“I’m a fan of blended learning in regular classes,” Hill said. “But next year I’m taking several AP classes. With AP classes, you need the interaction with the teacher because the material they teach in AP classes is more challenging.”

There are several new factors that blended learning will bring to the table.

I would say that I am most looking forward to helping my students get exposure to the online, blended format,” Kelderman said. “I’m also helping the district as we venture into these types of classes and the position they will have in our district in the future.”

There are several benefits to taking a blended learning course as a senior that these students could apply to college.

“I’m eager to see students more in-charge of their own learning,” McKenzie said. “I facilitate, but they must use the tools provided to produce their own success. Whether in-person or online, learning is the responsibility of the student, while instructing, modeling and communicating expectations and content are my responsibility.”

In addition to responsibility, blended learning will also teach students about time management skills and introduce them to how true online courses work. Blended learning isn’t for everyone. It involves a large amount of trust between students and teachers when it comes to completing assignments. Students must take the initiative to get the most out of a blended learning course. It’s up to the student to come in and see the teacher if they don’t understand the material, even if they have the day off, which could be a downside, according to junior Evan Kluch.

“I’ve always just learned better in a classroom,” Kluch said. “I sometimes have trouble with independent work. It would be nice to be able to leave, but I just feel like learning works best in a classroom. It’s worked well like this for so many years so I think it’s important we keep it this way.”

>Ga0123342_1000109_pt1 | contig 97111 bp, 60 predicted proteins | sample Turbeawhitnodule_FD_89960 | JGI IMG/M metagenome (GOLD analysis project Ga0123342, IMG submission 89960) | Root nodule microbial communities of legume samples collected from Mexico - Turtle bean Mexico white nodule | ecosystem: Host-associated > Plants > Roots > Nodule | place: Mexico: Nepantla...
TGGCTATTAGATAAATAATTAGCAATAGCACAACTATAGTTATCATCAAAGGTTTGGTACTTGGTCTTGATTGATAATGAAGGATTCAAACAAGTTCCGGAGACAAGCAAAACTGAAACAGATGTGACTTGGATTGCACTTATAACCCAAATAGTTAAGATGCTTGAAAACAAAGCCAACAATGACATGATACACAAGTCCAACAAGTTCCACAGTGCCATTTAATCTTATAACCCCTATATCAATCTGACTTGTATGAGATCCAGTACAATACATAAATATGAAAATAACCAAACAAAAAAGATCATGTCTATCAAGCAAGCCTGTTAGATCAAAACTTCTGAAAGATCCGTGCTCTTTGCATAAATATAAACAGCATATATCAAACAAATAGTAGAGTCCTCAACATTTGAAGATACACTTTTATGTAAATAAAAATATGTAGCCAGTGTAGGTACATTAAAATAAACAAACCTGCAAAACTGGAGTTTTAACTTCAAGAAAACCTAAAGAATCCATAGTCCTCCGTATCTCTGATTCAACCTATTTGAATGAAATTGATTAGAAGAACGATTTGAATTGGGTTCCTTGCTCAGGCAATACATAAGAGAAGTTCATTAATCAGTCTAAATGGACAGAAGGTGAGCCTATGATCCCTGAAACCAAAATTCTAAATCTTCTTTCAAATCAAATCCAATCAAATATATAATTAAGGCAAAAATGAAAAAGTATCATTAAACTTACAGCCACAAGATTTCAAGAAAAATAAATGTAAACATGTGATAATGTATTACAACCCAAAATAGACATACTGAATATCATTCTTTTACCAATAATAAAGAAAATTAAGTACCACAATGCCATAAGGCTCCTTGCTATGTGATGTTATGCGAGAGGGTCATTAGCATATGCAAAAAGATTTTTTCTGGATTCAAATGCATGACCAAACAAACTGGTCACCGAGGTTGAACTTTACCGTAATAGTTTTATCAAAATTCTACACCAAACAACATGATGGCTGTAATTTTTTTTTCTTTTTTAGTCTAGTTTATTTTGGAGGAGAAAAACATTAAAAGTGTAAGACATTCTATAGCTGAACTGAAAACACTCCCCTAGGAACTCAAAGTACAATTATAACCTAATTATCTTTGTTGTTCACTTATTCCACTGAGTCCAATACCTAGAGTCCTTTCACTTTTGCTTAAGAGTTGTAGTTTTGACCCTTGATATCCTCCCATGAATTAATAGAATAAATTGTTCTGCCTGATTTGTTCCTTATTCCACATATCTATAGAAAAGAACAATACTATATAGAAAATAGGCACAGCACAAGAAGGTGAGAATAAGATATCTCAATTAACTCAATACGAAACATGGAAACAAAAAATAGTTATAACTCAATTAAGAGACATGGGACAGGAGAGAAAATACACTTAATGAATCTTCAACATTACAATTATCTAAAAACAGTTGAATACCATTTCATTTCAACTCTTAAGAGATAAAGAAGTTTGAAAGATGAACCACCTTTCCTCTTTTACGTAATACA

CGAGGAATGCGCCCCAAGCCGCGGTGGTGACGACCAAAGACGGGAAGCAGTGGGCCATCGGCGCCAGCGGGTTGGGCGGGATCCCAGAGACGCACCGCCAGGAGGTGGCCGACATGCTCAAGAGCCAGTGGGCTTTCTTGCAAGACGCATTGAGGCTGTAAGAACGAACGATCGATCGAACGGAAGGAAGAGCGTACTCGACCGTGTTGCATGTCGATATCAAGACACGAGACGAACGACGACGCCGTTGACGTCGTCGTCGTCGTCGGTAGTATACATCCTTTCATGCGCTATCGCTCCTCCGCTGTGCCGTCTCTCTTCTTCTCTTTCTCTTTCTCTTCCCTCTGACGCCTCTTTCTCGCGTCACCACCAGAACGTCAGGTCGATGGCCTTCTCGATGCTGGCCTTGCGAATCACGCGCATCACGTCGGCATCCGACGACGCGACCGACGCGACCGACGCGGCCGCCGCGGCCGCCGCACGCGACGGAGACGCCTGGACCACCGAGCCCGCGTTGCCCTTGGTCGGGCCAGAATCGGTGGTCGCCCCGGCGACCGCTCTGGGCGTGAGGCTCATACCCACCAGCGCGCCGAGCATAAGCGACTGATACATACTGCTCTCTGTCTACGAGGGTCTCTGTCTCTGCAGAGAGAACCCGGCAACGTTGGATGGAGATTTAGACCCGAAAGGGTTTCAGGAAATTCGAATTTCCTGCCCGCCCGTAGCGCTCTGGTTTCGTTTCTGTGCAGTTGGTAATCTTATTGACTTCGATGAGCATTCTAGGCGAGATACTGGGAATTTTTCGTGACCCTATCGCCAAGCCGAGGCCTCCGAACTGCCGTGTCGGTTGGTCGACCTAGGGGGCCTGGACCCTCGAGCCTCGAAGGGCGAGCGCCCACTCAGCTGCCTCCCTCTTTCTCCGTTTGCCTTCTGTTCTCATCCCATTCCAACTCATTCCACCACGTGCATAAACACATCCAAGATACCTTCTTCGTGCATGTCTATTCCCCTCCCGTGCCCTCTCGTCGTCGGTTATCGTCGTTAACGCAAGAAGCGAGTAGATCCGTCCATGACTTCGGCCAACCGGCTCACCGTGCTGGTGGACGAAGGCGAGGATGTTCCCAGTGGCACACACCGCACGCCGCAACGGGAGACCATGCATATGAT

While some might find it concerning piloting a new online-based class, most staff members don’t seem too worried.

“We are always cautious,” Tiemann said. “Nothing substitutes face-to-face learning between a student and a teacher. They’ll still get this opportunity about three times a week. At the end of the day, we still need human interaction between the learner and the teacher. Some classes wouldn’t work too well online anyway.”

Classes like math could prove challenging to some that already struggle with maintaining their grades in a normal classroom environment. Other courses such as College Writing involve more independent review.

Students have more freedom to use the online material as they please with blended learning. Studying could be done in the school library, at home or even at Panera with a group of friends.

“I’m hoping that students will take blended learning courses for the right reasons,” Tiemann said. “Not because they want an open campus, but because they’re ready to take on the responsibility and independence to try a new system they may like better.”

Registration for blended learning ended April 15th. Only one of the three courses may be selected by each student in order to leave room for others interested in trying the new type of curriculum. Staff may also choose to incorporate more of these classes if they work well at Millard West, but won’t be replacing face-to-face learning all together.